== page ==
Organization of the human synphilin-1 gene, a candidate for Parkinson's disease

Organization of the human synphilin-1 gene, a candidate for Parkinson's disease We have recently identified a protein we called synphilin-1, which interacts in vivo with alpha-synuclein. Mutations in alpha-synuclein cause familial Parkinson's disease (PD). Alpha-synuclein protein is present in the pathologic lesions of familial and sporadic PD, and diffuse Lewy body disease, indicating an important pathogenic role for alpha-synuclein. Here we describe the structure of the human synphilin-1 gene (SNCAIP). The open reading frame of this gene is contained within ten exons. We have designed primers to amplify each SNCAIP exon, so these primers can now be used to screen for mutations or polymorphisms in patients with Parkinson's disease or related diseases. We found a highly polymorphic GT repeat within intron 5 of SNCAIP, suitable for linkage analysis of families with PD. We have mapped SNCAIP locus to Chromosome (Chr) 5q23.1-23.3 near markers WI-4673 and AFMB352XH5. In addition, using immunohistochemistry in human postmortem brain tissue, we found that synphilin-1 protein is present in neuropil, similar to alpha-synuclein protein. Because of its association with alpha-synuclein, synphilin-1 may be a candidate for involvement in Parkinson's disease or other related disorders. http://www.deepdyve.com/assets/images/DeepDyve-Logo-lg.png Mammalian Genome Springer Journals
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Publisher
Springer-Verlag
Copyright
Copyright © 2000 by Springer-Verlag New York Inc.
Subject
Life Sciences; Cell Biology; Anatomy; Zoology
ISSN
0938-8990
eISSN
1432-1777
D.O.I.
10.1007/s003350010123
Publisher site
See Article on Publisher Site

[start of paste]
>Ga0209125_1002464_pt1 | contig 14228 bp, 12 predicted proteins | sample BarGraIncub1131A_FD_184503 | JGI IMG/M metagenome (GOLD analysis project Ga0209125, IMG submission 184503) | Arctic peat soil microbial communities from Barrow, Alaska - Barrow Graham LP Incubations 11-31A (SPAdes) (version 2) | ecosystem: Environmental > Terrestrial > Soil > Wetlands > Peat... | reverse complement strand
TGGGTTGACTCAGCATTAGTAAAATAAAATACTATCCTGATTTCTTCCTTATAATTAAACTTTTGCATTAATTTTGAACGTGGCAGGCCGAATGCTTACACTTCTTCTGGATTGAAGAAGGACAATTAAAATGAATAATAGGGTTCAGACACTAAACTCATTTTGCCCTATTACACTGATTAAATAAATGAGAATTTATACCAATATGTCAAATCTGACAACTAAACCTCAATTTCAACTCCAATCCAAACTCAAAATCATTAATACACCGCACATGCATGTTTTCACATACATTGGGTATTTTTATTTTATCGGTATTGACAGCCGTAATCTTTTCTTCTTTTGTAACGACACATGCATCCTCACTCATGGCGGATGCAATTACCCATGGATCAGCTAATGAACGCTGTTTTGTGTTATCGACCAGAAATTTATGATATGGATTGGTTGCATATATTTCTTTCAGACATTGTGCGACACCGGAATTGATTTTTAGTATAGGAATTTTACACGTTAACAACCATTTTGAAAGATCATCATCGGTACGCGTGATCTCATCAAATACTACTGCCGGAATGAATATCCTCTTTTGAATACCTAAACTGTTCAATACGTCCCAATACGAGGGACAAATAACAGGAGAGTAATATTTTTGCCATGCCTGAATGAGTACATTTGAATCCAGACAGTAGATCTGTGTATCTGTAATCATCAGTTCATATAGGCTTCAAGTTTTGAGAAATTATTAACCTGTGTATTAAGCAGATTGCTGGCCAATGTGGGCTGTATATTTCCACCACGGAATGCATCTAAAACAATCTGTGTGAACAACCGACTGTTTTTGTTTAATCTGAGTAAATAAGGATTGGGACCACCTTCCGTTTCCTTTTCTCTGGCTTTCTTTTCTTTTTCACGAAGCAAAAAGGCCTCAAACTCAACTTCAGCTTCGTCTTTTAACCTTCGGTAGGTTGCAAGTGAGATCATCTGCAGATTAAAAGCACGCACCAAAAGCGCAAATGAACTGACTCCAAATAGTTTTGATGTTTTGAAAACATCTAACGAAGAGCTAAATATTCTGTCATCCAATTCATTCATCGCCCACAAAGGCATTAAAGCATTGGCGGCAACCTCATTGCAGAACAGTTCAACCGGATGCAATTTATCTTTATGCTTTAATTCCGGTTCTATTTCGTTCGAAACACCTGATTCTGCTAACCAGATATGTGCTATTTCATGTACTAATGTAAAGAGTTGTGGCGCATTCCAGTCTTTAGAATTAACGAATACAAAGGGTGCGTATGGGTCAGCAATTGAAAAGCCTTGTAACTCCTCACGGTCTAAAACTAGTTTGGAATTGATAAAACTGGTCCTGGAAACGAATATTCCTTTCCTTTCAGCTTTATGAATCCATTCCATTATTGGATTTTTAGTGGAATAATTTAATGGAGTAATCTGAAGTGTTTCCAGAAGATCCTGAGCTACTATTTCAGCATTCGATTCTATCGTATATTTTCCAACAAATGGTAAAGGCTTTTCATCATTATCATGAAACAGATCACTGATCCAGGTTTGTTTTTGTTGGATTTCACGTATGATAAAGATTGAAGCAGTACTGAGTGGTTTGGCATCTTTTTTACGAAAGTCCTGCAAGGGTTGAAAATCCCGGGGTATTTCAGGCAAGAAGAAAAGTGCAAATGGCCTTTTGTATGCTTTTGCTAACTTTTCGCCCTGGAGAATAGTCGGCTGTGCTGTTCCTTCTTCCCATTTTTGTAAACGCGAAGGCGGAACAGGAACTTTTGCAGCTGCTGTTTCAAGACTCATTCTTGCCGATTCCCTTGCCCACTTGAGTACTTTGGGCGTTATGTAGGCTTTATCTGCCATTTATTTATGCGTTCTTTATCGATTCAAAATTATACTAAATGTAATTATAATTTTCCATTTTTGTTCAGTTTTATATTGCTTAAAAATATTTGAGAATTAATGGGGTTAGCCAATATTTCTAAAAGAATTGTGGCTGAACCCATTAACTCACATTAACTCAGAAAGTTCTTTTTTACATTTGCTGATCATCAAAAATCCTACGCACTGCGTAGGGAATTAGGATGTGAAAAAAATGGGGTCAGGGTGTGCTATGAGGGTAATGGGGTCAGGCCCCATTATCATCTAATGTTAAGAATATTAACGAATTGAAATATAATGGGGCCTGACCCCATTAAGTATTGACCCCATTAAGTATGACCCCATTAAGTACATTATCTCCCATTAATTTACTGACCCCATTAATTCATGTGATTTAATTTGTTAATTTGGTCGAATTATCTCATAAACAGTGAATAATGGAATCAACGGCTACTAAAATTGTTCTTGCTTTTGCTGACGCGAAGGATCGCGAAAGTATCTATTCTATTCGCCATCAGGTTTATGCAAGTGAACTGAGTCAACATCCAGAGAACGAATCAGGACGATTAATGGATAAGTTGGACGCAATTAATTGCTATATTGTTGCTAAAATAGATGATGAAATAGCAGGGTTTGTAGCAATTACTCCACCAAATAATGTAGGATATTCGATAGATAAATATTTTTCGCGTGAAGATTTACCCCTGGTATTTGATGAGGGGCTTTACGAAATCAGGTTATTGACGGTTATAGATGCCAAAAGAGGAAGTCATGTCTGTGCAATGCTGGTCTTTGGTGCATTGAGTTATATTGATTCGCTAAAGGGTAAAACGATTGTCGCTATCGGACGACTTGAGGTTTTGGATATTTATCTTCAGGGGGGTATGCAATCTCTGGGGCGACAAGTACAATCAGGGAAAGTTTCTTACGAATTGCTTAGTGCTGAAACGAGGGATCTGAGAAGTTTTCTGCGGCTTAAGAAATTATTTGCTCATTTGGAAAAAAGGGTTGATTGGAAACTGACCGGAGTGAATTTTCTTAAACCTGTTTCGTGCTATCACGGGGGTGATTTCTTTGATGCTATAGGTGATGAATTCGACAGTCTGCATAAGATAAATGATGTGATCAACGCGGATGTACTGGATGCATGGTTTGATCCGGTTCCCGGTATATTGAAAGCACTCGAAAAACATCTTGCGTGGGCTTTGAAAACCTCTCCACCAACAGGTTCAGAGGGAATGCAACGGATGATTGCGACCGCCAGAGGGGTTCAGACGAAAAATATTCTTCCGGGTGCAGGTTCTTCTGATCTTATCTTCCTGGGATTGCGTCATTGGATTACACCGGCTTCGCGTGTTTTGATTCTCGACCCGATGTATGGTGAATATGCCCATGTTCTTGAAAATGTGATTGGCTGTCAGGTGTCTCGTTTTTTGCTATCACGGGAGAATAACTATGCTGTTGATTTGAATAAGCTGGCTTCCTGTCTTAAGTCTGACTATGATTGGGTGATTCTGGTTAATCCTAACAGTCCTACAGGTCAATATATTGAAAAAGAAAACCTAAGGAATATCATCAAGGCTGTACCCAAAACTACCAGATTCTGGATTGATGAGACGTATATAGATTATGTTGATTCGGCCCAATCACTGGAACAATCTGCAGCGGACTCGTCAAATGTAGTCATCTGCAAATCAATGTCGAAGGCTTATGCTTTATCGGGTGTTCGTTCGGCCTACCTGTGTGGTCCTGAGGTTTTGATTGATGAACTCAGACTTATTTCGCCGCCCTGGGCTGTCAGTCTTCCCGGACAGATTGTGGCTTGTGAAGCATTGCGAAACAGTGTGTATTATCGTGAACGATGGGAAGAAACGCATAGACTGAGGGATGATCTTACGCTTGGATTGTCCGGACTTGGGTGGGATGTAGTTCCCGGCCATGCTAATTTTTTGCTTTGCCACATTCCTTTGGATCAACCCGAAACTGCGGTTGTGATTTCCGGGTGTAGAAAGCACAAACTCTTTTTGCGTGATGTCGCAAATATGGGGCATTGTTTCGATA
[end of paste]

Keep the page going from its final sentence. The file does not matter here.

Abstract

We have recently identified a protein we called synphilin-1, which interacts in vivo with alpha-synuclein. Mutations in alpha-synuclein cause familial Parkinson's disease (PD). Alpha-synuclein protein is present in the pathologic lesions of familial and sporadic PD, and diffuse Lewy body disease, indicating an important pathogenic role for alpha-synuclein. Here we describe the structure of the human synphilin-1 gene (SNCAIP). The open reading frame of this gene is contained within ten exons. We have designed primers to amplify each SNCAIP exon, so these primers can now be used to screen for mutations or polymorphisms in patients with Parkinson's disease or related diseases. We found a highly polymorphic GT repeat within intron 5 of SNCAIP, suitable for linkage analysis of families with PD. We have mapped SNCAIP locus to Chromosome (Chr) 5q23.1-23.3 near markers WI-4673 and AFMB352XH5. In addition, using immunohistochemistry in human postmortem brain tissue, we found that synphilin-1 protein is present in neuropil, similar to alpha-synuclein protein. Because of its association with alpha-synuclein, synphilin-1 may be a candidate for involvement in Parkinson's disease or other related disorders.

Journal

Mammalian GenomeSpringer Journals

Published: Feb 13, 2014

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